Seeing your pet in pain is scary. Especially if you don’t know what’s wrong or what to do for them. This can include wondering if your dog is having a seizure.
A seizure is electrical activity happening in your dog’s brain and can happen for many reasons.
It can be a minor or thing such as small twitch or as serious as a grand mal seizure where your pet loses consciousness.
How do you know if your dog is having a seizure?
Signs of a Seizure
Sudden jerky movements can indicate a seizure.
If your dog begins jerking or twitchy while he’s sleeping try to gently wake him. If he wakes up it was merely a nightmare. If you cannot wake him it may be a seizure.
Other possible signs:
- Pupils will dilate
- Not recognize owner
- Turn vicious
- Looks like he’s paddling
- Lose control of his bodily functions and will defecate or urinate.
- Foams at the mouth
- Loses consciousness
- A partial seizure may happen in only one part of the body.
- Another type of seizure is when your dog runs around in circles or tries to hide from you. Watch closely because this can eventually lead to other seizures.
Three Stages of Seizures
Many seizures will happen in this order.
- Dog appears nervous and restless. May whine or shake.
- The Ictal stage is when the dog is actually having the seizure. He’ll often fall to his side and shake. Some dogs will seem paralyzed. This can last a few seconds or several minutes. If longer than five minutes your dog is having a prolonged seizure and may be epileptic.
- Next is the Post-ictal stage where you dog may appear dazed or confused. He may have problems with his vision.
Not all seizures will follow these stages, though, dependent on the actual cause.
What to Do
Protect yourself first by keeping yourself away from his mouth. He’s not in control and if he clamps down on your hand he won’t be able to let go. Don’t worry that he’s going to swallow his tongue or other things you might have heard.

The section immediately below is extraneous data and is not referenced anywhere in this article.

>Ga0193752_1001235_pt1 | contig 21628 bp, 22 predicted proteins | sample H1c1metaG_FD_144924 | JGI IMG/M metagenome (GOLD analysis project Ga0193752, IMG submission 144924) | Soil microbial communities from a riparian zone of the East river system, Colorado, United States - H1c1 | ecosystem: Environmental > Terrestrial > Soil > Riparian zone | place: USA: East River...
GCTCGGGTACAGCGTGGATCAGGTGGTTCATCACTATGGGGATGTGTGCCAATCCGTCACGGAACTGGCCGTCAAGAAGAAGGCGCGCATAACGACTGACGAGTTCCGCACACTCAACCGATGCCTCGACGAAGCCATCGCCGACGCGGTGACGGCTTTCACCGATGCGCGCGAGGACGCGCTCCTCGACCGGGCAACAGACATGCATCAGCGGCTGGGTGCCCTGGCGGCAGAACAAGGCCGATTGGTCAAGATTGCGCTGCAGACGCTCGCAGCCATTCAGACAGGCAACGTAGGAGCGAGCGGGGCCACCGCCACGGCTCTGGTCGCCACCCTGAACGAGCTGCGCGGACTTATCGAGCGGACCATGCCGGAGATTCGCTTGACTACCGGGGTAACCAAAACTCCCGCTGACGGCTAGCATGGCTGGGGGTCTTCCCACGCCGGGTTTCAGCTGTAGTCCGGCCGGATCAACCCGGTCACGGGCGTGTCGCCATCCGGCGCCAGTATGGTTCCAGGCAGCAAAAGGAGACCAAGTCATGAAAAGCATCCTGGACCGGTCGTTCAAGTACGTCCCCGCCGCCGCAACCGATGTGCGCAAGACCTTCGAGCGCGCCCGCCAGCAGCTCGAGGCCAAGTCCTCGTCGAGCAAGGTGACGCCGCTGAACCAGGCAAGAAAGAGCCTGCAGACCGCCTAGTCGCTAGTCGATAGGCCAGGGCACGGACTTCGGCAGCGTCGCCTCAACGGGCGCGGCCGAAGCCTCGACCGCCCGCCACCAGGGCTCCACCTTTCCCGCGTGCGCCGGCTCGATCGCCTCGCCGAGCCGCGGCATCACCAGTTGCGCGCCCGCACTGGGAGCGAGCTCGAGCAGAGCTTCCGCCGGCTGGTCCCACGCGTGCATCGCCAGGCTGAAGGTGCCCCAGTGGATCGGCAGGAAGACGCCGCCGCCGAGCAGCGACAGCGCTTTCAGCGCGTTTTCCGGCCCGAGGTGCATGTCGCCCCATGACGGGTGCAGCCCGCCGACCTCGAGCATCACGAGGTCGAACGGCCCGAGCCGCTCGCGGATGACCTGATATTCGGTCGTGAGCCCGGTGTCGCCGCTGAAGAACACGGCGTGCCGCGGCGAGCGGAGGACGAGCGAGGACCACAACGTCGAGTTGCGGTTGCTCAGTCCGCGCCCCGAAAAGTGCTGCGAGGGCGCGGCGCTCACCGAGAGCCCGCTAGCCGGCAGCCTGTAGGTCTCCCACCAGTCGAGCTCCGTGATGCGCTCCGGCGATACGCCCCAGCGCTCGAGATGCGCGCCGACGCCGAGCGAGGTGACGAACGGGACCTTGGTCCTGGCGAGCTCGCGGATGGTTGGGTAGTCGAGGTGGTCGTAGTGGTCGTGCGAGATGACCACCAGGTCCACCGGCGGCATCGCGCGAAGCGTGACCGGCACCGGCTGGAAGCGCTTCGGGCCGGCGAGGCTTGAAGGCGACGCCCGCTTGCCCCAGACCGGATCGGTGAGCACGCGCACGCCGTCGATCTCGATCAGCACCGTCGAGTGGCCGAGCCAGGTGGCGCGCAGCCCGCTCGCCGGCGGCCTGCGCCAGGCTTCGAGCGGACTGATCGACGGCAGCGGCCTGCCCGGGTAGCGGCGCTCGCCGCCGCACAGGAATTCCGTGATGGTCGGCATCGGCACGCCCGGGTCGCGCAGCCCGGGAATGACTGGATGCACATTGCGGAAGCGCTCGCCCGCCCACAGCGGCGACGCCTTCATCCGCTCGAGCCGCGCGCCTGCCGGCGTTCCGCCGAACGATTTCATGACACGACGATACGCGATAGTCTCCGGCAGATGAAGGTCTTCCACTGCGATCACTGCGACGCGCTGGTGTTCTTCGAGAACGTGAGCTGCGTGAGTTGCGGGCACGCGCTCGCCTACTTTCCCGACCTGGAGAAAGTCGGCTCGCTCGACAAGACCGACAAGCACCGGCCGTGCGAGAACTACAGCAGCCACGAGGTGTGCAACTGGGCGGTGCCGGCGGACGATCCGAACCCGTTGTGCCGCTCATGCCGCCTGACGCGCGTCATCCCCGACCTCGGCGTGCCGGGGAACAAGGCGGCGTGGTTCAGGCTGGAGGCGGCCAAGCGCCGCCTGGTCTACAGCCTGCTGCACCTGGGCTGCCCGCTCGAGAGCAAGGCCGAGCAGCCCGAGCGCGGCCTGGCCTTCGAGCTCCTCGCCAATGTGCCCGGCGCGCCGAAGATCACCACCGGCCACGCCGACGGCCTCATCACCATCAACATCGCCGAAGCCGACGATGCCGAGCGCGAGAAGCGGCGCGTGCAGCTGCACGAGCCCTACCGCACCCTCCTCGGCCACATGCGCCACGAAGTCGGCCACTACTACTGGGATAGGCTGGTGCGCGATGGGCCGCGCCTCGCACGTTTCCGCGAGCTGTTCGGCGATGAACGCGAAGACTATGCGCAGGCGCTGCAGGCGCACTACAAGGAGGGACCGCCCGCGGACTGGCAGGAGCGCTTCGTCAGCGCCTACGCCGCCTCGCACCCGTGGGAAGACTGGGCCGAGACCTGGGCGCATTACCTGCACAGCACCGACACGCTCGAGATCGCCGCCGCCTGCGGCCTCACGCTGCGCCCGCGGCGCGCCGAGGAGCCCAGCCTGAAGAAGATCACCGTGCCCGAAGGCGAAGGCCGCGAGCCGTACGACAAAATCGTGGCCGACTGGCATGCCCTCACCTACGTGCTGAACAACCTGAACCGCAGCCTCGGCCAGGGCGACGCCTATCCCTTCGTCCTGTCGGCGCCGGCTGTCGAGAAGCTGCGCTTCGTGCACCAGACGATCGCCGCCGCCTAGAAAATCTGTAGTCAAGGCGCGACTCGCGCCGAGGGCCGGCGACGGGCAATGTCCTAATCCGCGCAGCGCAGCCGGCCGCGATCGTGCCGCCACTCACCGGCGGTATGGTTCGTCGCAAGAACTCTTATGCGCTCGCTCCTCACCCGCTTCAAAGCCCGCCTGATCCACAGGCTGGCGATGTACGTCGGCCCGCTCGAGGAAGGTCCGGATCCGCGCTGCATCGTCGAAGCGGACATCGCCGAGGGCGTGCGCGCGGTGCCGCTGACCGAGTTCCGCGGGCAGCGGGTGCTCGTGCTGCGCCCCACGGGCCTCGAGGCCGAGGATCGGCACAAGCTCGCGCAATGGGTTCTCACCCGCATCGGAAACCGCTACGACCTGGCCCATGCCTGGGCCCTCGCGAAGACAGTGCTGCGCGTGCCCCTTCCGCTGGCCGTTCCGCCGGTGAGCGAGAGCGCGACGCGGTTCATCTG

Stay away from his paws, as well.
Move him carefully away from any furniture he might be under or near.
Try to calm your dog as much as possible.
Turn down the lights, speak softly and pet your dog gently.
Notice as much as you can about your dog’s condition, including how long the seizure lasts. After the seizure is over write down every thing you can remember so you can give the information to your dog’s vet.
If your dog losses consciousness take him to the vet immediately or if he has several seizures in one day.
Causes of Seizures
Seizures are not a disease. They are a symptom of another problem. There are several reasons your dog might experience a seizure.
- Bad reaction to different types of food
- Extreme temperatures such as a heat stroke
- Head injury
- Stressful situations such as contact with another animal or loud fireworks
- Epilepsy or other serious health conditions.
If you suspect your dog has had a seizure you should take him to the vet for a check-up. The vet can run tests to try and find out the cause of the seizure. If your dog has epilepsy he can be put on medication to help with the condition. Early intervention is the best course of action for any serious illness in your pet.
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